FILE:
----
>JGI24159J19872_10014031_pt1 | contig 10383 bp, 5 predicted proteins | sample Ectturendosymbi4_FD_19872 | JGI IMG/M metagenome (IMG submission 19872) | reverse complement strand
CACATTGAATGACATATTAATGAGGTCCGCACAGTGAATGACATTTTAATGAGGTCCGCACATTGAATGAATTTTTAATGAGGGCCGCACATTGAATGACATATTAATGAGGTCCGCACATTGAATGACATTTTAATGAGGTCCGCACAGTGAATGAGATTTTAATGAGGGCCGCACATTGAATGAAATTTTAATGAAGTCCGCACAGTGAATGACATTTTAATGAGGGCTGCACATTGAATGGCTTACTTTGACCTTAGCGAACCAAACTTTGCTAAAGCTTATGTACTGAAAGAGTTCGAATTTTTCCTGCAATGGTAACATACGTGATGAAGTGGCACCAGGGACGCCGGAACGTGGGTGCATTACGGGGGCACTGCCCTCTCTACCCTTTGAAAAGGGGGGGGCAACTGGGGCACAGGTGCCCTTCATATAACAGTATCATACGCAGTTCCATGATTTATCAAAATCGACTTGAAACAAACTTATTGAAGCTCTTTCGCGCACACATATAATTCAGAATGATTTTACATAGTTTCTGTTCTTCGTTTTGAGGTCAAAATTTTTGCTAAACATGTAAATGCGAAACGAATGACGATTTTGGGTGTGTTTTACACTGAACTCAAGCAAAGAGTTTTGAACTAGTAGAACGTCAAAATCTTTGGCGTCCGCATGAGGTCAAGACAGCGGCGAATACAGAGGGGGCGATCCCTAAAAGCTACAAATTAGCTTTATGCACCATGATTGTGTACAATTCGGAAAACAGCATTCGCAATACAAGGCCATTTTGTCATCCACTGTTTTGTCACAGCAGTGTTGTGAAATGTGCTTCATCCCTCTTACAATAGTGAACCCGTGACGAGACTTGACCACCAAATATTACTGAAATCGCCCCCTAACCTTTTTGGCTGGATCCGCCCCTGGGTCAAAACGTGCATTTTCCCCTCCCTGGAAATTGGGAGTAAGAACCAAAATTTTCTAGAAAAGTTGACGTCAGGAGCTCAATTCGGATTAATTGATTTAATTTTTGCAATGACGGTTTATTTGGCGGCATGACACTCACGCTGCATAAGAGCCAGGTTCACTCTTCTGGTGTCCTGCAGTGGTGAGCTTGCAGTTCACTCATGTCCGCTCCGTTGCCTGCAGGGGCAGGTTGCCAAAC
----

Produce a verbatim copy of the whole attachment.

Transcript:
>JGI24159J19872_10014031_pt1 | contig 10383 bp, 5 predicted proteins | sample Ectturendosymbi4_FD_19872 | JGI IMG/M metagenome (IMG submission 19872) | reverse complement strand
CACATTGAATGACATATTAATGAGGTCCGCACAGTGAATGACATTTTAATGAGGTCCGCACATTGAATGAATTTTTAATGAGGGCCGCACATTGAATGACATATTAATGAGGTCCGCACATTGAATGACATTTTAATGAGGTCCGCACAGTGAATGAGATTTTAATGAGGGCCGCACATTGAATGAAATTTTAATGAAGTCCGCACAGTGAATGACATTTTAATGAGGGCTGCACATTGAATGGCTTACTTTGACCTTAGCGAACCAAACTTTGCTAAAGCTTATGTACTGAAAGAGTTCGAATTTTTCCTGCAATGGTAACATACGTGATGAAGTGGCACCAGGGACGCCGGAACGTGGGTGCATTACGGGGGCACTGCCCTCTCTACCCTTTGAAAAGGGGGGGGCAACTGGGGCACAGGTGCCCTTCATATAACAGTATCATACGCAGTTCCATGATTTATCAAAATCGACTTGAAACAAACTTATTGAAGCTCTTTCGCGCACACATATAATTCAGAATGATTTTACATAGTTTCTGTTCTTCGTTTTGAGGTCAAAATTTTTGCTAAACATGTAAATGCGAAACGAATGACGATTTTGGGTGTGTTTTACACTGAACTCAAGCAAAGAGTTTTGAACTAGTAGAACGTCAAAATCTTTGGCGTCCGCATGAGGTCAAGACAGCGGCGAATACAGAGGGGGCGATCCCTAAAAGCTACAAATTAGCTTTATGCACCATGATTGTGTACAATTCGGAAAACAGCATTCGCAATACAAGGCCATTTTGTCATCCACTGTTTTGTCACAGCAGTGTTGTGAAATGTGCTTCATCCCTCTTACAATAGTGAACCCGTGACGAGACTTGACCACCAAATATTACTGAAATCGCCCCCTAACCTTTTTGGCTGGATCCGCCCCTGGGTCAAAACGTGCATTTTCCCCTCCCTGGAAATTGGGAGTAAGAACCAAAATTTTCTAGAAAAGTTGACGTCAGGAGCTCAATTCGGATTAATTGATTTAATTTTTGCAATGACGGTTTATTTGGCGGCATGACACTCACGCTGCATAAGAGCCAGGTTCACTCTTCTGGTGTCCTGCAGTGGTGAGCTTGCAGTTCACTCATGTCCGCTCCGTTGCCTGCAGGGGCAGGTTGCCAAAC